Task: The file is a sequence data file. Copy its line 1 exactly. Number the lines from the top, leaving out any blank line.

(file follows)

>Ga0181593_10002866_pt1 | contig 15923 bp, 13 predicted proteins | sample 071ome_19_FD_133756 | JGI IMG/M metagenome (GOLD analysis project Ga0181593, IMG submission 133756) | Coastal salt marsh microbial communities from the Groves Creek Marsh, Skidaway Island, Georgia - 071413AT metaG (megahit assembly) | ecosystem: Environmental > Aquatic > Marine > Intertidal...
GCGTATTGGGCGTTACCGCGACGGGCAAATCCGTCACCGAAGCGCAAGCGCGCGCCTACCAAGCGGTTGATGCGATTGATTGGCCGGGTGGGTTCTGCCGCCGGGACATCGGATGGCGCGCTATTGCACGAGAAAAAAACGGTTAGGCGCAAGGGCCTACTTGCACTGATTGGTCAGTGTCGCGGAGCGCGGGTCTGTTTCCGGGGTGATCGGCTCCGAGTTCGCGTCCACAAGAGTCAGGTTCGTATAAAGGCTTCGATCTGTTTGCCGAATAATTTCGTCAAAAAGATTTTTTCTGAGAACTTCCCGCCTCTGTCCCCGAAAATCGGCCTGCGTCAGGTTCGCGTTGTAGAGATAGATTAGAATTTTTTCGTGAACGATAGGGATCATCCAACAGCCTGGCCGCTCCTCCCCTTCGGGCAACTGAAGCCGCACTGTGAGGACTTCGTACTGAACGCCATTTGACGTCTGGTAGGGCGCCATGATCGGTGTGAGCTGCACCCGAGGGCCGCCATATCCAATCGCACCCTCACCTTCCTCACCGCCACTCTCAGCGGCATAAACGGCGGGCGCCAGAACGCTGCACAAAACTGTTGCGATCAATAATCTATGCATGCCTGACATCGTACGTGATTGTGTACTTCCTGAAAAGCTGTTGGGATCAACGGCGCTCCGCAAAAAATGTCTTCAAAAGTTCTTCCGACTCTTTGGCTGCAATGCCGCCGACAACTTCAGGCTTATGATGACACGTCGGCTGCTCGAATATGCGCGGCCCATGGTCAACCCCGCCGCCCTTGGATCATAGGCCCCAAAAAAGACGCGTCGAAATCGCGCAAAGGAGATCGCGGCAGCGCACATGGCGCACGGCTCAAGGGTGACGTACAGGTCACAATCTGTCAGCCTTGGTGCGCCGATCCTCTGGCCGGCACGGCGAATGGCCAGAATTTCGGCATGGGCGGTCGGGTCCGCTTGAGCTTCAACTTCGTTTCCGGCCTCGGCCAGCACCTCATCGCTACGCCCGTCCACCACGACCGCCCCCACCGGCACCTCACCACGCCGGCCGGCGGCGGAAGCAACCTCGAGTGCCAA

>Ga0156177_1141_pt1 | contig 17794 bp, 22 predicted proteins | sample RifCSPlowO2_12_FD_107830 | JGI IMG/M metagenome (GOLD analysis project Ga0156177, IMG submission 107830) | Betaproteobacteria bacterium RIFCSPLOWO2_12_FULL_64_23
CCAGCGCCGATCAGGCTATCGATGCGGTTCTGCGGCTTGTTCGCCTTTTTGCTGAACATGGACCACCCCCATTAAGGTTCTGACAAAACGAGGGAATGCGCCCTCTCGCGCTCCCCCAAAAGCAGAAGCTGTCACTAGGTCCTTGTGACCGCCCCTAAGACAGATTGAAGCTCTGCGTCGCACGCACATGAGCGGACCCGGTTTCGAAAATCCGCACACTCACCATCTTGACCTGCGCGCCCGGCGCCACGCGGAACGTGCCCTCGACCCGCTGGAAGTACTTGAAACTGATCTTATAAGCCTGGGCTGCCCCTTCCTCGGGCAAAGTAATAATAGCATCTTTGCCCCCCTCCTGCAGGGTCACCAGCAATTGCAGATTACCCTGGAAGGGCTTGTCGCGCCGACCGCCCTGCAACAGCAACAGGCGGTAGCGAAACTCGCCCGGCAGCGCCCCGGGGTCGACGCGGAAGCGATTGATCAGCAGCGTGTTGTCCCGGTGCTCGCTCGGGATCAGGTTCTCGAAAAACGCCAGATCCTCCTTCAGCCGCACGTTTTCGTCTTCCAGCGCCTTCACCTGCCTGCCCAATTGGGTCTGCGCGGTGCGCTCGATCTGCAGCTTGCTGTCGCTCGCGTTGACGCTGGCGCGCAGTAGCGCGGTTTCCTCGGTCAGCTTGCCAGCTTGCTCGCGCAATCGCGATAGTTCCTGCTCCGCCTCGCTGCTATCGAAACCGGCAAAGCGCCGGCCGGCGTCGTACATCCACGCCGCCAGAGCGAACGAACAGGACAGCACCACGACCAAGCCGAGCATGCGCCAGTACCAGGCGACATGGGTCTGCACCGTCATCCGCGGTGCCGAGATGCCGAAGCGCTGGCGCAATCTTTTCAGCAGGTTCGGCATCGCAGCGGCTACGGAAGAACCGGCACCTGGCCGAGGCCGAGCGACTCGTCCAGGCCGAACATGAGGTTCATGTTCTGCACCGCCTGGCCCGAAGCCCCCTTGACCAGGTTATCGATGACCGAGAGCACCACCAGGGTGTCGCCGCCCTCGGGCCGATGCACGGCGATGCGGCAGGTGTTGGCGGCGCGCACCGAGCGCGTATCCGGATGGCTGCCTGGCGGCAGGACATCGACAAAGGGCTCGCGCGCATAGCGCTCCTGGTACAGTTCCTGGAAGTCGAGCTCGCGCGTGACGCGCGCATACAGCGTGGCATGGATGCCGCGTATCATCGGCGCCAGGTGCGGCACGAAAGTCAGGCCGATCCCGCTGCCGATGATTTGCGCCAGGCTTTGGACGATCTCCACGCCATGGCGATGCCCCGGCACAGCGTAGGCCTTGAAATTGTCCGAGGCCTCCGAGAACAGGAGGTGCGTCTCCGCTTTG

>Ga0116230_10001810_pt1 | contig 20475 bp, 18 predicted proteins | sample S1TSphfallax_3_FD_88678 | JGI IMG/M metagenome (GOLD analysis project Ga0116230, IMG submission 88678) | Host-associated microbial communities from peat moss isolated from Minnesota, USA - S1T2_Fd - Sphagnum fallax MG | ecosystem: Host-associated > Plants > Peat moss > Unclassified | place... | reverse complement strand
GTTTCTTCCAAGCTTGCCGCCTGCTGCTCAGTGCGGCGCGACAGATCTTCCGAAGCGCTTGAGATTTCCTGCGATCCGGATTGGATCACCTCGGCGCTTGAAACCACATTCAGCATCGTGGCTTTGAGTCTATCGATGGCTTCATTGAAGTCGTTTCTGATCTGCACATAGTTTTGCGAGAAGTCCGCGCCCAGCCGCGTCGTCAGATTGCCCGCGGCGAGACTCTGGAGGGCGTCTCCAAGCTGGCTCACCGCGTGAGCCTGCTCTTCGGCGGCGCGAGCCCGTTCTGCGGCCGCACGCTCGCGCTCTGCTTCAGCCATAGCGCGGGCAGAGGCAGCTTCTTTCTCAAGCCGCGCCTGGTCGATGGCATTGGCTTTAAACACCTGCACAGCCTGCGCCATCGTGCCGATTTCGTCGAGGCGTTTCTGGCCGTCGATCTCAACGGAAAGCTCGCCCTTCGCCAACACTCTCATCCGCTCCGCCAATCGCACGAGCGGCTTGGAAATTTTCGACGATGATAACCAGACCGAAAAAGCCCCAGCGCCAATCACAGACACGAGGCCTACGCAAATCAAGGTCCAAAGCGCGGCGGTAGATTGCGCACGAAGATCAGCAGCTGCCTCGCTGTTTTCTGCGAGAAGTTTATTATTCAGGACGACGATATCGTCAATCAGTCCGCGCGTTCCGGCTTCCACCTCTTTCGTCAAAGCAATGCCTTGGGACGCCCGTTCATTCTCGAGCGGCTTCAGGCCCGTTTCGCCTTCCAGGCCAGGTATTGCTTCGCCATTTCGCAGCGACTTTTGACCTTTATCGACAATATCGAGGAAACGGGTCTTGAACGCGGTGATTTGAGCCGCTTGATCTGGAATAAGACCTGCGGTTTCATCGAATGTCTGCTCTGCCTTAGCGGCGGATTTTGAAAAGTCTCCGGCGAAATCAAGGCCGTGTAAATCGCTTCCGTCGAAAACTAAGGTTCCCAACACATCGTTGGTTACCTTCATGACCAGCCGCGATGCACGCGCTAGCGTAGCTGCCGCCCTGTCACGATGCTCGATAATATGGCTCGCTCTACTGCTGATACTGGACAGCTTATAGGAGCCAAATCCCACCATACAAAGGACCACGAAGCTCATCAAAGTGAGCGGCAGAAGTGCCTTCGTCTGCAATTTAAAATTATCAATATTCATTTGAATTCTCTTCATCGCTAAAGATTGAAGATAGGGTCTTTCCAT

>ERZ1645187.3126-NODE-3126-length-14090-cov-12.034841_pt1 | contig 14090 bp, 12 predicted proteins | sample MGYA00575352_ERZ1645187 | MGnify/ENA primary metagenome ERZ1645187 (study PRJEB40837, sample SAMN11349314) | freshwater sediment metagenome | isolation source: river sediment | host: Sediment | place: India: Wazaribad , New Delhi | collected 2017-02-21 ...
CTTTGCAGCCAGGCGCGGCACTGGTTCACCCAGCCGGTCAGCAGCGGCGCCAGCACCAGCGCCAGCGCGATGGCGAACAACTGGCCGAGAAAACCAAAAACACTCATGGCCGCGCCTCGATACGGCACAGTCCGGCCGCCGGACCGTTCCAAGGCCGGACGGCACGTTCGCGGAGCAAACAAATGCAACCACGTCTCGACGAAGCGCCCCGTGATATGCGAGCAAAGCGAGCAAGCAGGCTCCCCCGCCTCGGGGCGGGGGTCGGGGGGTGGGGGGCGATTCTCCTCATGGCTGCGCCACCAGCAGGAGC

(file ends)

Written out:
>Ga0181593_10002866_pt1 | contig 15923 bp, 13 predicted proteins | sample 071ome_19_FD_133756 | JGI IMG/M metagenome (GOLD analysis project Ga0181593, IMG submission 133756) | Coastal salt marsh microbial communities from the Groves Creek Marsh, Skidaway Island, Georgia - 071413AT metaG (megahit assembly) | ecosystem: Environmental > Aquatic > Marine > Intertidal...